|Publication number||US5362650 A|
|Application number||US 08/131,140|
|Publication date||Nov 8, 1994|
|Filing date||Oct 4, 1993|
|Priority date||Oct 4, 1993|
|Publication number||08131140, 131140, US 5362650 A, US 5362650A, US-A-5362650, US5362650 A, US5362650A|
|Inventors||Daniel L. Harp|
|Original Assignee||Hach Company|
|Export Citation||BiBTeX, EndNote, RefMan|
|Patent Citations (8), Non-Patent Citations (4), Referenced by (20), Classifications (10), Legal Events (4)|
|External Links: USPTO, USPTO Assignment, Espacenet|
This invention relates to tests for determining the amount of chlorine present in water. More particularly, this invention relates to improvements to the reagents and procedure used for measuring trace chlorine in water, and a method for compensating for the amount of interference caused by the addition of the reagents (the reagent blank) in a chlorine test. Even more particularly, this invention relates to an effective ultra-low range chlorine test.
Waste water treatment plants use chlorine for controlling various bacteria in water effluents. However, concern as to toxicity of chlorine and chlorine-containing chemicals in the effluent to aquatic organisms has resulted in pressure on operators of waste water treatment plants to reduce residual chlorine in waste water effluents discharged into natural waters.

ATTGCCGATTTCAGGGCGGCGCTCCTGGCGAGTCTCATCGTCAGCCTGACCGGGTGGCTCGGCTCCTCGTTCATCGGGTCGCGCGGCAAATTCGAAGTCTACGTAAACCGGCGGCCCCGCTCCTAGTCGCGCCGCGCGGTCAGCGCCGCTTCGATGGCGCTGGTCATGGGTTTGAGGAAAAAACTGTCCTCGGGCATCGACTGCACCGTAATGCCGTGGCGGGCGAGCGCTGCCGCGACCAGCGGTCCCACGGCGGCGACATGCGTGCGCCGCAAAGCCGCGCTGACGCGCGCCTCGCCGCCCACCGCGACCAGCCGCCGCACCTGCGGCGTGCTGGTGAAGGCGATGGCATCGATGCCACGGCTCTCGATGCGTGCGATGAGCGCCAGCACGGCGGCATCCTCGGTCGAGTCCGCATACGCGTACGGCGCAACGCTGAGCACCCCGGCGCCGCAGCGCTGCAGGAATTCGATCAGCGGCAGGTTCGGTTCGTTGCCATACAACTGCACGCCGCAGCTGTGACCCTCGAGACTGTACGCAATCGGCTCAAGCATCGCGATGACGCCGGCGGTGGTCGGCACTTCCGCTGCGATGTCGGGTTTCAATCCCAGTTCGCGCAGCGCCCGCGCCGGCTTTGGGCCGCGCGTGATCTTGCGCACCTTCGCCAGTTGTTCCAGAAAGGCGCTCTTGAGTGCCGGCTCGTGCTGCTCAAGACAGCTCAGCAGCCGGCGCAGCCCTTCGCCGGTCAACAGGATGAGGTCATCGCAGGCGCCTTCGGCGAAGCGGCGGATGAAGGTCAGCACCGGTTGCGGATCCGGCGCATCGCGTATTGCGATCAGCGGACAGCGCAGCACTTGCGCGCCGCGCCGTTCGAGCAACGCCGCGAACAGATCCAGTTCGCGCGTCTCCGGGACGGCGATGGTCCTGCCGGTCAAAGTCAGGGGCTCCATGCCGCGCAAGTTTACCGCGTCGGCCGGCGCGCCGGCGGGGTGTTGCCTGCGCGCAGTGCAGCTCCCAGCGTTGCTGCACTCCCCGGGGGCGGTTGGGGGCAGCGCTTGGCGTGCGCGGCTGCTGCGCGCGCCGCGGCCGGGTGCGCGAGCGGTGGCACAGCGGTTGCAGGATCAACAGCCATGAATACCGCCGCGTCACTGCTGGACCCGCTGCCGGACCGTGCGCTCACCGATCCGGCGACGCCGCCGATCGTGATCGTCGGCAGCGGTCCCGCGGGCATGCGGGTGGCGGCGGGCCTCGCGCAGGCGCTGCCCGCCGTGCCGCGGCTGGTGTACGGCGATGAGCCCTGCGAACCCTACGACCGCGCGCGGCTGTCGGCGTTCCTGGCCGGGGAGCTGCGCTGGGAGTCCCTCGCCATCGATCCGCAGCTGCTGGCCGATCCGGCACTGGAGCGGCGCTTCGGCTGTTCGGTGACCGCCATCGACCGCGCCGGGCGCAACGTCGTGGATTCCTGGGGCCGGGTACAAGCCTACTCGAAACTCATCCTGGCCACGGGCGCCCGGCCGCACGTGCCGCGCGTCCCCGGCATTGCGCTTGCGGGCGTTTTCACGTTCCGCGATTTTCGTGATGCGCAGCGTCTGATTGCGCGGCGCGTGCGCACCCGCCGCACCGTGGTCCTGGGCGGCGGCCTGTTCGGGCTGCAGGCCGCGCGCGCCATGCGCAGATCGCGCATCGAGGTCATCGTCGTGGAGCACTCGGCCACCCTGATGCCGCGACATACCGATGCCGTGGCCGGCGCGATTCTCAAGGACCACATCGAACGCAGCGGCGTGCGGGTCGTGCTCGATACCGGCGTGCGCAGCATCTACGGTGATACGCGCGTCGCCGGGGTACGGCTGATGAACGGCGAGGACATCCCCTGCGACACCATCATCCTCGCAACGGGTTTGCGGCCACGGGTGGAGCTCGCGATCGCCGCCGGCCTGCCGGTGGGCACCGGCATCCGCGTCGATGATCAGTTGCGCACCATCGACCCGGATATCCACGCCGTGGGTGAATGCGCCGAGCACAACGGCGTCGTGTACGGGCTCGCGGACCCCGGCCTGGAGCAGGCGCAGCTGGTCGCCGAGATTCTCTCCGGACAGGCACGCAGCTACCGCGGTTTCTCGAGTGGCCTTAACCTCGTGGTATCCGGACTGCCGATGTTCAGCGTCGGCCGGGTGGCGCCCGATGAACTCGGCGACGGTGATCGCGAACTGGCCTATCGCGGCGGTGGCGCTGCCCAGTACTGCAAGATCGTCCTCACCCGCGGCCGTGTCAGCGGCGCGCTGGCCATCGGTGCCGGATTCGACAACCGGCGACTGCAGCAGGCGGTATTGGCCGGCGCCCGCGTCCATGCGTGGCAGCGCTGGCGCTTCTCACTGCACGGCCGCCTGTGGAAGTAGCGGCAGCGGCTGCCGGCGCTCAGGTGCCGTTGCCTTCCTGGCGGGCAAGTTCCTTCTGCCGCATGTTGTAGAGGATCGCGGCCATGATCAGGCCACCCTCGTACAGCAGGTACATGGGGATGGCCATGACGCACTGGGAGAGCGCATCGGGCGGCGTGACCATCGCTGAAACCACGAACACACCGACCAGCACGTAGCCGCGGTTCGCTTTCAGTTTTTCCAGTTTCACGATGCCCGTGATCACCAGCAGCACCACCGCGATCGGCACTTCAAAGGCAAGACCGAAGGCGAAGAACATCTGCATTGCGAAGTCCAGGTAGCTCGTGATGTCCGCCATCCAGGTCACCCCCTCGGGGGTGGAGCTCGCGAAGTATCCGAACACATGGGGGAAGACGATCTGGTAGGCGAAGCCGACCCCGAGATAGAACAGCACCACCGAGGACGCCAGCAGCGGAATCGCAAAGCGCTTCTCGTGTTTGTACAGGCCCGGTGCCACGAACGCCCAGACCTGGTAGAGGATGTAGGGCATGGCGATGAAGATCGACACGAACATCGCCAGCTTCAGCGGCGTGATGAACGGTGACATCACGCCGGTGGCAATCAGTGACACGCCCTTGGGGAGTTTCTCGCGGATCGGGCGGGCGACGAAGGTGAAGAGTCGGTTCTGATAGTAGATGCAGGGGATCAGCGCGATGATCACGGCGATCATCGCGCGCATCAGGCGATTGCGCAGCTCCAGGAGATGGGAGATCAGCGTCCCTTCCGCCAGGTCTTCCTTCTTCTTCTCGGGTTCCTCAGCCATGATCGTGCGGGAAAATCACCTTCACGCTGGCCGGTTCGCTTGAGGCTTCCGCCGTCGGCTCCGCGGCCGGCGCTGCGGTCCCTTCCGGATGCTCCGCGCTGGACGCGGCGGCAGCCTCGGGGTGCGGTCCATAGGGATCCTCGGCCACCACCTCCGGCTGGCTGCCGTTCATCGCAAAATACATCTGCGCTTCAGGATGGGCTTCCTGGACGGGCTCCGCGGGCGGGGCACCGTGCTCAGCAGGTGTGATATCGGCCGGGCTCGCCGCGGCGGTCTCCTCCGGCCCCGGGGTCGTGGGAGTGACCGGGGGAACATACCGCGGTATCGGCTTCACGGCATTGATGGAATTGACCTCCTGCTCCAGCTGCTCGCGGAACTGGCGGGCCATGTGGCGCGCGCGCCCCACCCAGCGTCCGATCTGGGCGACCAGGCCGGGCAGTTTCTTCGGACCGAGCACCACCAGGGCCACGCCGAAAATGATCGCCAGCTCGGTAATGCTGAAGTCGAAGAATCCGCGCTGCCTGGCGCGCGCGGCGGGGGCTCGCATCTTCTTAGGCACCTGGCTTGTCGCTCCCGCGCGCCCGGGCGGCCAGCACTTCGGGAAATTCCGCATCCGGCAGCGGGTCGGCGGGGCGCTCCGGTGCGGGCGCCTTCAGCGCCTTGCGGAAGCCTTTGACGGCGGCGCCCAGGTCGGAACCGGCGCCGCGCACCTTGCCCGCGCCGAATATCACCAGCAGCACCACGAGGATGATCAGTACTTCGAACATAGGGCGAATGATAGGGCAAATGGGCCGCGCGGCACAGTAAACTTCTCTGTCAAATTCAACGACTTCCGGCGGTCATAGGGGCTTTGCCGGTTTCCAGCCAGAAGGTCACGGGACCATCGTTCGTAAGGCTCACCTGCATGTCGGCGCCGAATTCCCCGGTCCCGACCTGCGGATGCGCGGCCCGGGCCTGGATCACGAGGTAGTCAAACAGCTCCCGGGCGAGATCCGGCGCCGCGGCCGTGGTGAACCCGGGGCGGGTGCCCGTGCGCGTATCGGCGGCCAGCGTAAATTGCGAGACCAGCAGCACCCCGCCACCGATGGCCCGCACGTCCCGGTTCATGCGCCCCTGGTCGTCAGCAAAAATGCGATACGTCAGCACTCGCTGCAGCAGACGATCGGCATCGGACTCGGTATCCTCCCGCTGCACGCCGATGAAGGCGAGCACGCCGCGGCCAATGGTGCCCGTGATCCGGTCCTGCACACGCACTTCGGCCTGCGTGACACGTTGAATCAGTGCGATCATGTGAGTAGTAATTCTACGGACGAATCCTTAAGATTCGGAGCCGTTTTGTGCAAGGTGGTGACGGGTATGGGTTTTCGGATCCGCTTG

The amount of residual chlorine permitted in water effluents varies from one facility to another. Normally the allowable amount of chlorine is typically less than about 100 micrograms per liter as "total" chlorine. Total chlorine is the terminology used to express chlorine which may exist in the free available form plus that which is combined with nitrogen compounds (chloramines). At some facilities the total chlorine level in discharged water must be less than 5 micrograms per liter. The amount of chlorine in the treated effluent must be monitored frequently by the waste water facility.
Historically, wastewater facilities have used probe detectors, such as those based on amperometric, potentiometric, or polarographic principles to analyze low chlorine levels present in their treated wastewater. One serious problem with these devices has been the fouling of the metal electrode or membrane surfaces that are in contact with the wastewater sample. The fouling can cause a drift of the electrode output or a diminished response which will result in errors in the measurement. These probe devices also require special operator skills to achieve accurate results below 50 micrograms per liter chlorine in wastewater analyses.